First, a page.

Anyway, this is a fun discussion. I hope there are budding DMs out there taking notes.
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  4. #164
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    Quote Originally Posted by Maxperson View Post
    I agree with this. However, it's a letdown for the players if this happens during a BBEG fight. I will fudge things to keep the BBEG fight from being a let down, and I will fudge things during those very, very rare times when the luck gods have the players rolling like crap, and my dice rolling crit after crit. I'm not going to TPK the group over bad luck during some piddly encounter. In the latter instance, I will fudge a few rolls in favor of the PCs to even things up. They might still lose or even TPK, but it won't be just due to some bad luck.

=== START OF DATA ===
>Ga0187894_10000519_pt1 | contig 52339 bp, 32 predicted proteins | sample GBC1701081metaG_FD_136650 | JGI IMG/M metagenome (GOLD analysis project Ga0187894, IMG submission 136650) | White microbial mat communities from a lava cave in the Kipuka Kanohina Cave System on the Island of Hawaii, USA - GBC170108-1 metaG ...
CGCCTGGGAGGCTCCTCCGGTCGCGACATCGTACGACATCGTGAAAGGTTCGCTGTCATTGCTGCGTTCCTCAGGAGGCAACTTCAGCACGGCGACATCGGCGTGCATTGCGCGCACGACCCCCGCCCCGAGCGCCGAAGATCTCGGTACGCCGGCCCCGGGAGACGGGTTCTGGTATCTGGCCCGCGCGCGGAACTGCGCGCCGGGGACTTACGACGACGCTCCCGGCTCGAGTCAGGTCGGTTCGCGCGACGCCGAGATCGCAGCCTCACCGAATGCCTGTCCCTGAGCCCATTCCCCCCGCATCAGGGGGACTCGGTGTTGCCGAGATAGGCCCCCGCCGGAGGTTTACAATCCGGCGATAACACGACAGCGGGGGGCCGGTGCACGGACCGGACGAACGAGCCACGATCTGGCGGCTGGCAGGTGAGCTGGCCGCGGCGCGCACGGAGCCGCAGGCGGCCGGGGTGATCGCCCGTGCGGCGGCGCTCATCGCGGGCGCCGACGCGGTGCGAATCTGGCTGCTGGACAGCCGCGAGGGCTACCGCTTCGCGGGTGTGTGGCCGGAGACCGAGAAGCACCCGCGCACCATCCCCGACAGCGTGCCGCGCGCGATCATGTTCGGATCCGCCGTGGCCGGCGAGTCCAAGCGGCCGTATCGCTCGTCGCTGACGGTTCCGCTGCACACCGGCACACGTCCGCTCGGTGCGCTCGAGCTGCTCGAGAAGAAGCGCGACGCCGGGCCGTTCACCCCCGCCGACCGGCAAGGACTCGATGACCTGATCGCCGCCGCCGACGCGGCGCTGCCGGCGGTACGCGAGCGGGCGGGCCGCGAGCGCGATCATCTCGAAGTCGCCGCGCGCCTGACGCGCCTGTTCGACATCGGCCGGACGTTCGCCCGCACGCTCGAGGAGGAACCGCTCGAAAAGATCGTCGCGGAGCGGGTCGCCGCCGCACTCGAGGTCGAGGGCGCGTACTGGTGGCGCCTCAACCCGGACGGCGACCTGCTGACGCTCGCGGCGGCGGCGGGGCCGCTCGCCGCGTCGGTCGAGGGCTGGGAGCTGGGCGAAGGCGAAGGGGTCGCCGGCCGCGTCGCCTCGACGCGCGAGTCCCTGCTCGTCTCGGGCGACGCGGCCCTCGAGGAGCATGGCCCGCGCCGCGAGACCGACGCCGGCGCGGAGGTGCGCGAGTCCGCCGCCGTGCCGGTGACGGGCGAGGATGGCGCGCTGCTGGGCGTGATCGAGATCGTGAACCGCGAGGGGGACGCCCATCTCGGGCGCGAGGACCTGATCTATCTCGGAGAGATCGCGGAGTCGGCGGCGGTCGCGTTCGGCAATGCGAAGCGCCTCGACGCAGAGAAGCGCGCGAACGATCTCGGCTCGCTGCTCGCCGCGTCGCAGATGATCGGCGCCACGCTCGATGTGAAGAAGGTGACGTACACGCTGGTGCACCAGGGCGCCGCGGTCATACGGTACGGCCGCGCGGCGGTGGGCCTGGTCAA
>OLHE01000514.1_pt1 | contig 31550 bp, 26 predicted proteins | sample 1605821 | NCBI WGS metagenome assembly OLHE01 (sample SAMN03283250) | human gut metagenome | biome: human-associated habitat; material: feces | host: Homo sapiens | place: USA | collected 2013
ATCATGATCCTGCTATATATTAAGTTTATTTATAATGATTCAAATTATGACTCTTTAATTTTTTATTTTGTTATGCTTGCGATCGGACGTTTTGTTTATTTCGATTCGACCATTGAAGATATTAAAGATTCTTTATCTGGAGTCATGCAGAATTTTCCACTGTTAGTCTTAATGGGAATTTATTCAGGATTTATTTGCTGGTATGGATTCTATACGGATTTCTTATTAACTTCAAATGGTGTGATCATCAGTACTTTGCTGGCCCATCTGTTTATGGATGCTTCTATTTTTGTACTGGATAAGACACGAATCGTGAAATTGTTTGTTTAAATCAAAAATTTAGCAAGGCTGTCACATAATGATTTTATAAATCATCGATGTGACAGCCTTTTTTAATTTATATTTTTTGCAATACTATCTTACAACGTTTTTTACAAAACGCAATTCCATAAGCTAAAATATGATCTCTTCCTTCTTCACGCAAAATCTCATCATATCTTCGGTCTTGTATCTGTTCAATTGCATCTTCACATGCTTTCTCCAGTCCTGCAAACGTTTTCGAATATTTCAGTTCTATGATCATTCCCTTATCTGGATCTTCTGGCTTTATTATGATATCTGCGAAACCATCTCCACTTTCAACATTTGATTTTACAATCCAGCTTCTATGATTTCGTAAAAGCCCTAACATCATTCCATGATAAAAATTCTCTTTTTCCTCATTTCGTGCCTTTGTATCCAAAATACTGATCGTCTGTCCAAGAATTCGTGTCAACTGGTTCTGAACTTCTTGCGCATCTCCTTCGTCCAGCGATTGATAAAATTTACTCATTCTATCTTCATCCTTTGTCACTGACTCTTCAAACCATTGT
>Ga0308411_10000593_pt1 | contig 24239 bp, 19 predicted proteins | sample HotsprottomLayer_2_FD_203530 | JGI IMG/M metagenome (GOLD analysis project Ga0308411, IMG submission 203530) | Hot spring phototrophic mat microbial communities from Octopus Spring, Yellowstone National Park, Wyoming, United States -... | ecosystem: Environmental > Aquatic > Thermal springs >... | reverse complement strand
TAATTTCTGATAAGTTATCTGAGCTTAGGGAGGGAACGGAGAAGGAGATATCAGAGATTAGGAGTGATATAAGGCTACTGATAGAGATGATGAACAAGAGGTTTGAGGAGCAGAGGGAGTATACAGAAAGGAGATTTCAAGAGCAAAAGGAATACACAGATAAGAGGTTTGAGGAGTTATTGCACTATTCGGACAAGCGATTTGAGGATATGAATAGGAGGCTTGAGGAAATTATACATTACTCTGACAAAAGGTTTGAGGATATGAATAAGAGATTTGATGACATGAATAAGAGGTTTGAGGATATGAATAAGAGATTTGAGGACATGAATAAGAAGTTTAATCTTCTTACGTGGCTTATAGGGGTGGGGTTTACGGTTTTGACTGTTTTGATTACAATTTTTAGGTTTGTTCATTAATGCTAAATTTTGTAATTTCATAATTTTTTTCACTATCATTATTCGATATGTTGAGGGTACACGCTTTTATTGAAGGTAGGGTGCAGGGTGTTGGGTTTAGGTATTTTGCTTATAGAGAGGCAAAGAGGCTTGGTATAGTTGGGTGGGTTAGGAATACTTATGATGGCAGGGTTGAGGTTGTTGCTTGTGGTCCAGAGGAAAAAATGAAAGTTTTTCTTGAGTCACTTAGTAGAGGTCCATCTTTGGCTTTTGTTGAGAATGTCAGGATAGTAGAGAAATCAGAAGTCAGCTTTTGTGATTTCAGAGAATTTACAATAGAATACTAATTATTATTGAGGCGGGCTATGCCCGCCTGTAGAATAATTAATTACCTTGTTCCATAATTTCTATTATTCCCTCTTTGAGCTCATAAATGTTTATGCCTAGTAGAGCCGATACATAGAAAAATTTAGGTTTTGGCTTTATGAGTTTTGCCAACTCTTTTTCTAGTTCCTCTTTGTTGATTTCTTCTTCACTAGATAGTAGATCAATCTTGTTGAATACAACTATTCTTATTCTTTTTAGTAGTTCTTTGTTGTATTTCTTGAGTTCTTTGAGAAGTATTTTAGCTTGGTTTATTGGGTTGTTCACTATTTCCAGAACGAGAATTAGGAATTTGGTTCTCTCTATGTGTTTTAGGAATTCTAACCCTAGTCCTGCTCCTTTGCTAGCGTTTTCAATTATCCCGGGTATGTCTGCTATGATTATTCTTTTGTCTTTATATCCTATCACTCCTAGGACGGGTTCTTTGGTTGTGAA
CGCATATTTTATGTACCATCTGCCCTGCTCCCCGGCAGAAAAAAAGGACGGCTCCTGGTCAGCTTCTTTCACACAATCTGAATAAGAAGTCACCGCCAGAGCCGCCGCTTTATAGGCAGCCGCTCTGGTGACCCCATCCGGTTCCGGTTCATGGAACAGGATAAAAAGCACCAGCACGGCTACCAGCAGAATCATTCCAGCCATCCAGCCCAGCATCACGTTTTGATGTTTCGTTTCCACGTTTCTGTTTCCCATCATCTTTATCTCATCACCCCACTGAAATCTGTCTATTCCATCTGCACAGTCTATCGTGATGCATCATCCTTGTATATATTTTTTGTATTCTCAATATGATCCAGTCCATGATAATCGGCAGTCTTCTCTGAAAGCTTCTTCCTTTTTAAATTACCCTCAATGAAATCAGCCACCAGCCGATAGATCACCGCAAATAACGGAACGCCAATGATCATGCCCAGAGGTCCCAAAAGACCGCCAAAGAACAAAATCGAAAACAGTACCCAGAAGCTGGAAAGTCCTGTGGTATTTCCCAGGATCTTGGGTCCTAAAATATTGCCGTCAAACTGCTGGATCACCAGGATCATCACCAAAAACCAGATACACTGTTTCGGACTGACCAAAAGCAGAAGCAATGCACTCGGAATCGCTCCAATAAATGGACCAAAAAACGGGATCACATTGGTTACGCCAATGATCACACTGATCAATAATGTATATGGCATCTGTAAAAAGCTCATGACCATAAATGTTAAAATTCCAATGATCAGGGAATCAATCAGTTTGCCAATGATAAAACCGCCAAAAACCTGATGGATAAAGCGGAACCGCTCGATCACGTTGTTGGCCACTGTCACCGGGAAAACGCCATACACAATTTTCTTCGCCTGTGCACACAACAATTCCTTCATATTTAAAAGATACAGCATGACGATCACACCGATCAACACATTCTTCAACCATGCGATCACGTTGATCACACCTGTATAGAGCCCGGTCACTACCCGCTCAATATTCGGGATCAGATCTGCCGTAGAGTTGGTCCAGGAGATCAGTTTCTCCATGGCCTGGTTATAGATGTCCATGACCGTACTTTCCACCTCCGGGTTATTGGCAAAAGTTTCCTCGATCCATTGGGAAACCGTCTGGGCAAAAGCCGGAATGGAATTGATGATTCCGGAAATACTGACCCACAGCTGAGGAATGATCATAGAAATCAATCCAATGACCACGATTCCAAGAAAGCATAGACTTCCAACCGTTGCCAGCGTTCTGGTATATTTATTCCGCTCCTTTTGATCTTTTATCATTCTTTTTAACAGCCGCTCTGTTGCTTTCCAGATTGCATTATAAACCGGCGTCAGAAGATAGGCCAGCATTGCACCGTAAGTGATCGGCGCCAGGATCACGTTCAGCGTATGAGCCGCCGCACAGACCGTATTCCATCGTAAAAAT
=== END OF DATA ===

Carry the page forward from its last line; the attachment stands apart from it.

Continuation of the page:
Yes, exactly. Of course sometimes as a DM there is nothing you can do. We were playing many years ago and the players, of which I was one, could not roll dice for toffee. I have never seen an entire party roll like that in 30+ years of playing. Individuals certainly but not everyone! Poor DM didn't stand a chance. There wasn't even something subtle he could do. Something extreme on the DM's part wouldn't have helped because even if mysteriously the enemy were suddenly replaced by school kids, they still would have kicked sand in our faces. We really were that bad. Of course it has become legendary in the group and still makes us laugh to this day, but it also led to some interesting twists in the overall plot as we then had to work out how to continue to pursue the quest in the light of the abject failure. A silver lining.
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  5. #165